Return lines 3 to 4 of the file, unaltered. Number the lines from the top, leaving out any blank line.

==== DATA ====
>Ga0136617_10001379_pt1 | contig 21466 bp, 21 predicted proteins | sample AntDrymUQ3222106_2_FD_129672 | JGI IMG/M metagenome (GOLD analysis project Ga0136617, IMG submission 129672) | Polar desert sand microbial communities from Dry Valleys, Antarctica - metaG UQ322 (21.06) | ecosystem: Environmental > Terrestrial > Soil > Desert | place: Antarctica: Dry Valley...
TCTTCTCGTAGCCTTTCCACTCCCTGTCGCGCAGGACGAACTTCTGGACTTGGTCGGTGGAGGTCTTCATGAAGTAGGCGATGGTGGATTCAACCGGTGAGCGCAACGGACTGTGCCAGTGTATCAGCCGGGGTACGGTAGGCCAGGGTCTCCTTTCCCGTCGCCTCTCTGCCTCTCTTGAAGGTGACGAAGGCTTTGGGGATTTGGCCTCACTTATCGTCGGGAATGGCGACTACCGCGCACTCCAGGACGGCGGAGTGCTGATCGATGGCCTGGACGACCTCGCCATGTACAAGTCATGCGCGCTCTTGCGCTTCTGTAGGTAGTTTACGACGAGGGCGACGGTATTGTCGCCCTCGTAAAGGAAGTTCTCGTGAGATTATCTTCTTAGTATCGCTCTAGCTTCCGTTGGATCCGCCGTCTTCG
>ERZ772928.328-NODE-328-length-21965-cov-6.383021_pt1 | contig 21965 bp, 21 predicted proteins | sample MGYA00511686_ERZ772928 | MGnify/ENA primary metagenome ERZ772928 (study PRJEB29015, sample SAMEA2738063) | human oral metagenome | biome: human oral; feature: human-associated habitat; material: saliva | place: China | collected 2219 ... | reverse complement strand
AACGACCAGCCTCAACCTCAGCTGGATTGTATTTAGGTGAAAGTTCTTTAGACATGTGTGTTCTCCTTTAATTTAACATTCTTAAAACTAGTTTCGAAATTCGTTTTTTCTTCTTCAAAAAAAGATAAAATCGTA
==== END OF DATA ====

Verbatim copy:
>ERZ772928.328-NODE-328-length-21965-cov-6.383021_pt1 | contig 21965 bp, 21 predicted proteins | sample MGYA00511686_ERZ772928 | MGnify/ENA primary metagenome ERZ772928 (study PRJEB29015, sample SAMEA2738063) | human oral metagenome | biome: human oral; feature: human-associated habitat; material: saliva | place: China | collected 2219 ... | reverse complement strand
AACGACCAGCCTCAACCTCAGCTGGATTGTATTTAGGTGAAAGTTCTTTAGACATGTGTGTTCTCCTTTAATTTAACATTCTTAAAACTAGTTTCGAAATTCGTTTTTTCTTCTTCAAAAAAAGATAAAATCGTA